If you’ve spent any time talking to photographers or reading about photography, there’s a good chance you’ve encountered the word “bokeh” a time or two. What is bokeh? How does it affect your photographs?
This guide will take an in-depth look at bokeh (pronounced bo-kuh). We’ll describe what makes good and bad bokeh, and tell you how you can capture it in your images.
What is bokeh?
Adapted from the Japanese word boke, meaning blur, bokeh is a term that describes the shape and quality of the blur in a photograph. It doesn’t describe the blur itself — that’s the result of your depth of field. Rather, it describes the “look and feel” of the blur, or how pleasing it is to the eye.
What makes it good or bad?
Whether bokeh is good or bad is largely subjective. But, in simple terms, if the blurry part of an image looks appealing and adds to the photo, it is said to have “good bokeh.” Generally, these images have blur that is smooth, soft, and often described as “creamy.”
Circles of light will be round without hard edges. If the out-of-focus area of an image is distracting, one could say it has “bad bokeh,” with jagged edges on the reflected light shapes instead of smooth, round edges.
The shape of the reflected light that appears in the out-of-focus areas of your images is a result of your lens diaphragm. Older lenses with 7 straight blades will produce heptagon-shaped bokeh. On the other hand, newer lenses with 9 rounded blades will produce more desirable round bokeh.
If you want to get artistic with your bokeh, you can buy a kit or create your own filters to make custom bokeh shapes like hearts, diamonds, arrows, stars, or whatever you can dream up.
What lenses create the best bokeh?
We mentioned earlier that newer 9-blade lenses create more appealing round bokeh. Prime lenses tend to produce better-looking blur than zoom lenses. Telephoto lenses are better at rendering depth of field than wide-angle lenses. Additionally, lenses with a wide maximum aperture of f/2.8 or greater are ideal.
Two lenses that are widely known for producing exceptional bokeh are the Canon 85mm f/1.2L II USM and the Nikon 85mm f/1.4G.
How to capture it
While capturing bokeh is largely a product of simply shooting images with blurry backgrounds, there are some things you can do to improve the quality of that blur:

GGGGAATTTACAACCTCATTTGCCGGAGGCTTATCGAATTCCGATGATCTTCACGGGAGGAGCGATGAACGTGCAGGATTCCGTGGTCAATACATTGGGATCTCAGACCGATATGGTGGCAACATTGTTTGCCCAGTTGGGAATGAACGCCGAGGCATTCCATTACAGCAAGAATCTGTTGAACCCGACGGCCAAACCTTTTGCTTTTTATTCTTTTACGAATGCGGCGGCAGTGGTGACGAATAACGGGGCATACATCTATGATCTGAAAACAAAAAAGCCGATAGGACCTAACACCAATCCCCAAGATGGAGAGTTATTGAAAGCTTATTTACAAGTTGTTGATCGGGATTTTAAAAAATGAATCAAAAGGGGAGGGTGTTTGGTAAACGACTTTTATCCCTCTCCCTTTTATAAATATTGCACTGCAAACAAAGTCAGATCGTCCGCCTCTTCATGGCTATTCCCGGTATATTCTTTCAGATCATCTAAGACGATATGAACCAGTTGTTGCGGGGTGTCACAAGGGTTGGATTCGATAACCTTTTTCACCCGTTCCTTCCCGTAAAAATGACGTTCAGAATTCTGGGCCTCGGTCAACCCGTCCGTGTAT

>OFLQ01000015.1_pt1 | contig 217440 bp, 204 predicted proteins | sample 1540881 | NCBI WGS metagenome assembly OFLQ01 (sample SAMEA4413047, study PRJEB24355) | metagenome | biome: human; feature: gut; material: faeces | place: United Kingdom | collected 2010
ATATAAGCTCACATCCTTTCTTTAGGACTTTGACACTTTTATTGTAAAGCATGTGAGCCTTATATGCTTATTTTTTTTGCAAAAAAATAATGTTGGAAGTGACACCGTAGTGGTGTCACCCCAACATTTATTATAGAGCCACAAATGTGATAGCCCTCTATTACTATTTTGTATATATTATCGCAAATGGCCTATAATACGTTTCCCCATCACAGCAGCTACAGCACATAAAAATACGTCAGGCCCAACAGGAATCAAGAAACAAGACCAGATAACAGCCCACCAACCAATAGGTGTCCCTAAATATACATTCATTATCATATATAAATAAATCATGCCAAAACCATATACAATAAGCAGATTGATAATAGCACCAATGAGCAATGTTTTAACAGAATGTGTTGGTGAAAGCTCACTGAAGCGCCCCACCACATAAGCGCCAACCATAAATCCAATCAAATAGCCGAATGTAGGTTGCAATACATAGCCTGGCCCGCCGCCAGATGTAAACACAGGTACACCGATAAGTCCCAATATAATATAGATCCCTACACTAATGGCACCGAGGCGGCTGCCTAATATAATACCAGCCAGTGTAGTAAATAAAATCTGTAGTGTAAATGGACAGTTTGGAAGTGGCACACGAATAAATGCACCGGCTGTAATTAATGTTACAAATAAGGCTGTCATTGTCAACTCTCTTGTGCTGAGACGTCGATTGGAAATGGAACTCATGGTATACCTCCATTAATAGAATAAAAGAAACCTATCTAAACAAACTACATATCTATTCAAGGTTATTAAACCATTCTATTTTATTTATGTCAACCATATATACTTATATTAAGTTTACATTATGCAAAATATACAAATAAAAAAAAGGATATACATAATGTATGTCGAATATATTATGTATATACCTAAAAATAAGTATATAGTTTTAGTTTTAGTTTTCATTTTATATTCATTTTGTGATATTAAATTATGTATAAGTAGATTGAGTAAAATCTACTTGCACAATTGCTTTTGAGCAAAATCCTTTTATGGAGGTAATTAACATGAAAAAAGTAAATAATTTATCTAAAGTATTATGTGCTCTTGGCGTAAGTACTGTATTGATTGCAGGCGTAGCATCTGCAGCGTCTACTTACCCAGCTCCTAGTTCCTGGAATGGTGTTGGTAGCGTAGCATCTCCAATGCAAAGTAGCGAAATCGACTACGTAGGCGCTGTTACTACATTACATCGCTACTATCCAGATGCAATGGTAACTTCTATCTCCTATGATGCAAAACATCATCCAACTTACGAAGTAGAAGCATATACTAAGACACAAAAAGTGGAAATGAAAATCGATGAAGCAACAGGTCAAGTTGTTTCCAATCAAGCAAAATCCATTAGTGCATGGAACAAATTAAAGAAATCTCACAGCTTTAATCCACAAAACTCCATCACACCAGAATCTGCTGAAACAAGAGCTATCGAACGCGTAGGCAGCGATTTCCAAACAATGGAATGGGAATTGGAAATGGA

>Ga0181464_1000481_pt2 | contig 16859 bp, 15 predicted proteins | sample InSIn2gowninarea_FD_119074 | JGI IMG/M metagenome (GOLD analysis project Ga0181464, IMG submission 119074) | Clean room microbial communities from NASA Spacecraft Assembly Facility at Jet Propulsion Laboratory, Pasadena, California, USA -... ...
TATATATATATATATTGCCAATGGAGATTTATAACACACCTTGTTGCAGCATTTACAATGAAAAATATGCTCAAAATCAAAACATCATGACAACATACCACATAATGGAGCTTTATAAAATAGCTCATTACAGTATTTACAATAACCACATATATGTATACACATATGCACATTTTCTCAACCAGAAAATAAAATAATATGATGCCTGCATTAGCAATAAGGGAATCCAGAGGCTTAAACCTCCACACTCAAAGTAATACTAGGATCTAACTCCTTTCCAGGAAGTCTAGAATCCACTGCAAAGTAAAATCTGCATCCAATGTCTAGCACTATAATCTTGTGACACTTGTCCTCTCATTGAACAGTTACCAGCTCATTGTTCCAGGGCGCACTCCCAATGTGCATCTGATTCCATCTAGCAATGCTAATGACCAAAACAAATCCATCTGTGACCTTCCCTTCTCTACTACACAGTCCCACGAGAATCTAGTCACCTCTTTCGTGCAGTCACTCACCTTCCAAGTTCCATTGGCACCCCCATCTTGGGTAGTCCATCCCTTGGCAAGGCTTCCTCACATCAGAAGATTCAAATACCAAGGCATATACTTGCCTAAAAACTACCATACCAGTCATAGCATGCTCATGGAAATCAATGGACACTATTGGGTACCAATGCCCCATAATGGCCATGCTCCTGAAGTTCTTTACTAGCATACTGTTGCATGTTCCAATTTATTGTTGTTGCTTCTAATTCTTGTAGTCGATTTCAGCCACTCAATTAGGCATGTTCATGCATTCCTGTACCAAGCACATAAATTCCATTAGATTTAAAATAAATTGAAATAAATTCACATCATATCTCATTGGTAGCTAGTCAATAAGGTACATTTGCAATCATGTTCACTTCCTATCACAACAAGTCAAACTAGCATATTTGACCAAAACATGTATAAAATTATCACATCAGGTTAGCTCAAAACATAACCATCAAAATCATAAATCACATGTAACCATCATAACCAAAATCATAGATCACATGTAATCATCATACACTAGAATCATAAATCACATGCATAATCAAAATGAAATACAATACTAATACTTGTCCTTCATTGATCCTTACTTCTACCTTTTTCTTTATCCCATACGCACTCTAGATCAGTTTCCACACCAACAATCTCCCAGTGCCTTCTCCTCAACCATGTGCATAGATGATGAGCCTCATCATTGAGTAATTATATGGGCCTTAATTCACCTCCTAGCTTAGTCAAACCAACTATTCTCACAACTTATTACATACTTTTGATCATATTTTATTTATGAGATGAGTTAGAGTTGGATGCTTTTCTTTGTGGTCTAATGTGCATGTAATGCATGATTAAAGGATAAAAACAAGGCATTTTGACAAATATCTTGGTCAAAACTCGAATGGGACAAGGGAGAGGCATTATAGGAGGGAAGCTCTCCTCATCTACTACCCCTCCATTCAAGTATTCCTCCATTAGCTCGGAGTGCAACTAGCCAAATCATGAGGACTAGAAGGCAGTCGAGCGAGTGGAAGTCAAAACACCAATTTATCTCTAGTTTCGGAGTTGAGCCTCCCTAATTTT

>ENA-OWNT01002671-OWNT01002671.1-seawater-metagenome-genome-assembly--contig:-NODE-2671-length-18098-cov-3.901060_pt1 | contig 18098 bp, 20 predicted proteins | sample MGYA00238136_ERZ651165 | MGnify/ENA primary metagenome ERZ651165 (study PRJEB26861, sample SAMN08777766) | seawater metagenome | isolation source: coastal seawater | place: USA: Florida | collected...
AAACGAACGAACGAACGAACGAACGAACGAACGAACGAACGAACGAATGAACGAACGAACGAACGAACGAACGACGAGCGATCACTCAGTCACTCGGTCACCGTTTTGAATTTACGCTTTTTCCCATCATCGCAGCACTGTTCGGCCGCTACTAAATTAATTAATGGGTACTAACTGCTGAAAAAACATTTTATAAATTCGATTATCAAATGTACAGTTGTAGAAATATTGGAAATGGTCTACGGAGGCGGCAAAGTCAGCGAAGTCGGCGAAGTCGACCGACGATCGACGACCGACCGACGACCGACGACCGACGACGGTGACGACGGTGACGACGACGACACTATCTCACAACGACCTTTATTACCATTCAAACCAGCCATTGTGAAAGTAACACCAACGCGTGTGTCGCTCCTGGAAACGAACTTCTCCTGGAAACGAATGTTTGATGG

- Use a lens with a wide aperture. As we mentioned previously, lenses with maximum apertures of f/2.8 or wider produce better bokeh. Many kit lenses only go as low as f/4.5 and you’ll never achieve the blur you need. If budget is a concern, a “nifty fifty” 50mm lens is a great cost-effective choice of a lens with a wide aperture.
- Choose the right background. It’s easy to get a blurry background in a photo but that doesn’t mean you’ll always have good bokeh. A plain background won’t have anything interesting going on, and a too-busy background will be distracting. Even though it’s blurred, backgrounds are always important.
- Think about the foreground, too. Most people think of bokeh as only being in the background, but it can appear in the foreground of an image, too. The same as when you’re looking for a suitable background, make sure your foreground contains appealing light and patterns.
- Keep distance between the subject and the background. You make the most of the blur effect if there’s a lot of distance between your subject and the background. In most cases, the farther away, the better.
- Play with color. Experiment with colorful light sources to create interesting bokeh. City lights, neon signs, and Christmas trees can all make for interesting and beautiful light and blur shapes.
For many photographers, good bokeh is one of the benchmarks of a good photograph. Knowing how to take creative control and increase the quality of the light and blur in your shots will go a long way in improving your images.